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Archive for Wednesday, June 18, 2008

Wittig’s prison sentence upheld

Former Westar Energy Inc. Chief Executive Officer David Wittig, back center, leaves the Robert J. Dole U.S. Courthouse with his wife, Beth, front center, and his attorneys in this Sept. 12, 2005, file photo. An appeals court on Tuesday ruled that a two-year prison sentence in a personal loan case was appropriate; Wittig had served about one year before being released on appeal.

Former Westar Energy Inc. Chief Executive Officer David Wittig, back center, leaves the Robert J. Dole U.S. Courthouse with his wife, Beth, front center, and his attorneys in this Sept. 12, 2005, file photo. An appeals court on Tuesday ruled that a two-year prison sentence in a personal loan case was appropriate; Wittig had served about one year before being released on appeal.

June 18, 2008

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— A federal appeals court on Tuesday upheld a 24-month prison sentence for a former Westar Energy Inc. executive convicted in 2003 of bank fraud.

It was the third time the 10th U.S. Circuit Court of Appeals had considered the sentence against David Wittig, former chief executive of the Topeka-based utility. The three-judge panel based in Denver had earlier rejected sentences of 51 and 60 months as too harsh.

Wittig served a little over a year in prison before being released on appeal, meaning he likely would have to return to finish out his sentence. An attorney for Wittig didn't immediately return a phone call for comment Tuesday.

The panel in 2006 had recommended a sentence of no more than six months, but said in its ruling that U.S. District Judge Julie Robinson provided adequate reasoning that a longer sentence was required because of the seriousness of the crime and because Wittig's co-defendant was sentenced to five years in prison even though they were convicted of similar crimes.

"Though a 24-month sentence was certainly not the only reasonable sentence the district court could have arrived at, we discern no abuse of discretion," the court said.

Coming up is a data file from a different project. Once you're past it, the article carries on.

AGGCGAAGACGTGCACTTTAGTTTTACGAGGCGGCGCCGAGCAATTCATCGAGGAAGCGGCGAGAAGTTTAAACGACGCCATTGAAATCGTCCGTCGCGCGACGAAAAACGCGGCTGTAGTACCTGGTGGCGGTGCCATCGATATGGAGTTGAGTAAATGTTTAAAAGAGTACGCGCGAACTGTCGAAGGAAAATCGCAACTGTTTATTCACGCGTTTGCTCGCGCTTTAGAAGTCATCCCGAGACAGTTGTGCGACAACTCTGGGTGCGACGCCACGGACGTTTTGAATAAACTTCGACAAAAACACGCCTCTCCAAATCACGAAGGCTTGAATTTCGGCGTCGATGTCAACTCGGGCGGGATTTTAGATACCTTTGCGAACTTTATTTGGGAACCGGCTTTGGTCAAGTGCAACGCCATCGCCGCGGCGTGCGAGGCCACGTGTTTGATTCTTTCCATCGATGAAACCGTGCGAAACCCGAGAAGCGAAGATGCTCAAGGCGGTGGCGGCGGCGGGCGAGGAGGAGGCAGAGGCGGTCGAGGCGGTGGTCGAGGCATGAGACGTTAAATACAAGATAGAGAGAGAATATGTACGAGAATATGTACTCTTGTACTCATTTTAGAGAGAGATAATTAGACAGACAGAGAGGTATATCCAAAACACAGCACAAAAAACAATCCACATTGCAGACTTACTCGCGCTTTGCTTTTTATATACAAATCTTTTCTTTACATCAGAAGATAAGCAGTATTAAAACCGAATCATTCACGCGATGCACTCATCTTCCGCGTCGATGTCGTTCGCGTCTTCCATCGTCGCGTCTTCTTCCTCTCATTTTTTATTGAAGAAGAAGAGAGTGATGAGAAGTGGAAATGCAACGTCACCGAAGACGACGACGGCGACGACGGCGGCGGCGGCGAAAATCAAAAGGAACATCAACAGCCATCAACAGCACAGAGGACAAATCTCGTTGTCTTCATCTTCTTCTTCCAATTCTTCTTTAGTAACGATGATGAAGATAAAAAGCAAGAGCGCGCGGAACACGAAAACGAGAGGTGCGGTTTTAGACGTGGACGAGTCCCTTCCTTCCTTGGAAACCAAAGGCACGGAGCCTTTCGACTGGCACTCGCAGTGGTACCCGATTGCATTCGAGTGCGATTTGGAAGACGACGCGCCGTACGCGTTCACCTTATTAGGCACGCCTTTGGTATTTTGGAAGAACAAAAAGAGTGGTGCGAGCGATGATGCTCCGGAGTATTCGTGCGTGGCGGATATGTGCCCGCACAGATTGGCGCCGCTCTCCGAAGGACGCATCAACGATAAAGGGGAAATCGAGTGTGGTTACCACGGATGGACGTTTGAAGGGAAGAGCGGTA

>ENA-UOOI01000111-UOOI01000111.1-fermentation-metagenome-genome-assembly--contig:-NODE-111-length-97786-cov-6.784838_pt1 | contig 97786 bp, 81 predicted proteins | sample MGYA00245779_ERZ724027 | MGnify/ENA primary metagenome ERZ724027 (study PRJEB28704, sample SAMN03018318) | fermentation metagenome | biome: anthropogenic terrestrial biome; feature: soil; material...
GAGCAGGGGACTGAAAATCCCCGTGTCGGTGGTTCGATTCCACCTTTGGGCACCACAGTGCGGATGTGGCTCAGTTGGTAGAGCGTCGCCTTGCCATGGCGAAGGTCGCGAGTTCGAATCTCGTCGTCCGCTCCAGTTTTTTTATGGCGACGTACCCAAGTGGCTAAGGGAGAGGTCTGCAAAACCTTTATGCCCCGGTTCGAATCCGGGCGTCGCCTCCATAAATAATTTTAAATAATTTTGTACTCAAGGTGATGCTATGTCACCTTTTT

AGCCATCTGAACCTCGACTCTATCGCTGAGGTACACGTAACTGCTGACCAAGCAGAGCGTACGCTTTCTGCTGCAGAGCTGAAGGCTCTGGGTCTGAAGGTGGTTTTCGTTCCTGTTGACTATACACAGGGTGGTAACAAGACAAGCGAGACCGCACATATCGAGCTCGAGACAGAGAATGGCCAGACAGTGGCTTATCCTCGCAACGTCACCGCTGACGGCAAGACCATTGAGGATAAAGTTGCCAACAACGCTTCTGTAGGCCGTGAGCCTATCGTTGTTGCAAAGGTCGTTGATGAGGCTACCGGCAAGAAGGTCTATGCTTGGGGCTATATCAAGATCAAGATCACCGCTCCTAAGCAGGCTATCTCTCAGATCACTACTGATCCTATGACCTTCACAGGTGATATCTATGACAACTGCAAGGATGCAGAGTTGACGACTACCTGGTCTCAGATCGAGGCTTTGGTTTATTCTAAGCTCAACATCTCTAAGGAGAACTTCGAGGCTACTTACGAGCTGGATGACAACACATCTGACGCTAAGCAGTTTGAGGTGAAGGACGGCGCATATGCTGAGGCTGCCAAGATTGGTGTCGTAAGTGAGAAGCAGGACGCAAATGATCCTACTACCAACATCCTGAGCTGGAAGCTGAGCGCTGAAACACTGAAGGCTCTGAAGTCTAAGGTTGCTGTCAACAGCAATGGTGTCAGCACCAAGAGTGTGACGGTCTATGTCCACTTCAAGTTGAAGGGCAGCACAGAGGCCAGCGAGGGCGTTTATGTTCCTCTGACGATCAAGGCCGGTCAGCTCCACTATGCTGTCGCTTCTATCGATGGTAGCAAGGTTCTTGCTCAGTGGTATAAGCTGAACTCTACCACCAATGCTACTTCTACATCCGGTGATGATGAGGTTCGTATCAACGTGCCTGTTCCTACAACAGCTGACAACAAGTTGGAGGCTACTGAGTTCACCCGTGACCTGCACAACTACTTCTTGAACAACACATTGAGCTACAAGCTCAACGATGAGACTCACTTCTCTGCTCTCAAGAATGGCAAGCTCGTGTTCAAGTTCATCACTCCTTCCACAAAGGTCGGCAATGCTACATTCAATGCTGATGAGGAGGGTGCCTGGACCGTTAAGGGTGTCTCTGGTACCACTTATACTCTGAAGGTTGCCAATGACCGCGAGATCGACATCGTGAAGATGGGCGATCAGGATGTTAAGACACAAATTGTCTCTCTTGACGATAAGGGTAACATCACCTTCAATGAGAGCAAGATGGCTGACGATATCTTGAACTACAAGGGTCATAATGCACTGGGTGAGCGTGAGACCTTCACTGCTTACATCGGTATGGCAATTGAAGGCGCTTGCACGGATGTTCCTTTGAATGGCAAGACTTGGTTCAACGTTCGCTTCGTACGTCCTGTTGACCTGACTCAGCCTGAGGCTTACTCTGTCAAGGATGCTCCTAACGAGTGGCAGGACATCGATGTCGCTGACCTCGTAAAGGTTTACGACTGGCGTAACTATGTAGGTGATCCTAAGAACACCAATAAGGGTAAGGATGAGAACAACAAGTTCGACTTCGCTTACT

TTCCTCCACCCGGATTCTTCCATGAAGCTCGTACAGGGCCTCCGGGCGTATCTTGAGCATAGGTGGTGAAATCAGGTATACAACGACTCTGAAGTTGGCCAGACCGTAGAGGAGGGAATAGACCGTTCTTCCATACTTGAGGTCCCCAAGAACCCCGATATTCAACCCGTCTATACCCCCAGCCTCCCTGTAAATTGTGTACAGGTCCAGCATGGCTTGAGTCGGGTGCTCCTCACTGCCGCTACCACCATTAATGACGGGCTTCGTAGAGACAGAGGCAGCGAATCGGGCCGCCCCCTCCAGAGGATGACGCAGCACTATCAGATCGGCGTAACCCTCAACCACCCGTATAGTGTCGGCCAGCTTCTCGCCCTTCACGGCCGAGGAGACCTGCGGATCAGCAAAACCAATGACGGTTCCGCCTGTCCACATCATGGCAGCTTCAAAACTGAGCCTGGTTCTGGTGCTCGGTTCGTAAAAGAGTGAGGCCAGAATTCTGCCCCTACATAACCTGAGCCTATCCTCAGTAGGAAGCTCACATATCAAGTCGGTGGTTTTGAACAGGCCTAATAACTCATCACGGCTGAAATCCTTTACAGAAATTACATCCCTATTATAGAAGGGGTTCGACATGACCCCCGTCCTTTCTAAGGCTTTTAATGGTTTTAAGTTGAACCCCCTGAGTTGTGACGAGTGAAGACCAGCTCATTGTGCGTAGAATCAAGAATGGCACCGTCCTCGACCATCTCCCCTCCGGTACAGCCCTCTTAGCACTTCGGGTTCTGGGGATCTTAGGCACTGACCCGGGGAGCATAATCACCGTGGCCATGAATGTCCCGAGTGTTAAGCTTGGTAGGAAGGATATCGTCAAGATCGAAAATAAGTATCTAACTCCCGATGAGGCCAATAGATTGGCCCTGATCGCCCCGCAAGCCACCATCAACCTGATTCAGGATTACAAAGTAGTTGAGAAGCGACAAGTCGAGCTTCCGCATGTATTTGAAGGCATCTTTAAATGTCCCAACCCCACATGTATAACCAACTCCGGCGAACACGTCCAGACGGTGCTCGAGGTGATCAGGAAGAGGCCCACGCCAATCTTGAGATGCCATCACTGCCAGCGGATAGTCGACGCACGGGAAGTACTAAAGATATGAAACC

Wittig also was sentenced to three years of probation with a number of conditions, including one preventing him from serving as a corporate executive or engaging in any financial agreements or negotiations without court approval.

The court overruled that condition as unreasonable, saying that Wittig's crimes were committed in his personal life, not as part of his job at Westar.

Wittig was convicted in July 2003 of loaning $1.5 million to former Topeka bank President Clinton Odell Weidner II, then helping him hide the transaction from bank and federal officials.

Prosecutors say Weidner extended Wittig's line of credit at Capital City Bank in 2001 by $1.5 million and Wittig then loaned the money back to Weidner so the banker could invest in an Arizona real estate deal.

They claim Wittig loaned the money in exchange for Weidner's future help providing loans to Wittig and other Westar officials wanting to invest in the proposed spin-off of the company's unregulated businesses. Kansas regulators eventually nixed the deal, which could have garnered an estimated $30 million to $60 million for Wittig.

The appeals court upheld the convictions against Wittig but threw out the prison sentences, saying calculations used to determine the sentences were flawed and the sentences were far longer than guidelines allow.

The panel said the maximum penalty Wittig could receive under federal sentencing guidelines was six months in prison. The guidelines are not mandatory, but judges are required to justify departing from them.

Robinson went above those guidelines in February 2007, sentencing Wittig to two years. She said a six-month term "failed to reflect the seriousness of the offense."

Wittig spent more than a year behind bars in 2006 after Robinson determined he violated conditions of his release on appeal.

The case is separate from charges alleging that Wittig and former Westar strategy officer Douglas Lake conspired to circumvent internal controls at the utility to bulk up their compensation and hide it from shareholders. A trial on those charges is scheduled to begin in September.

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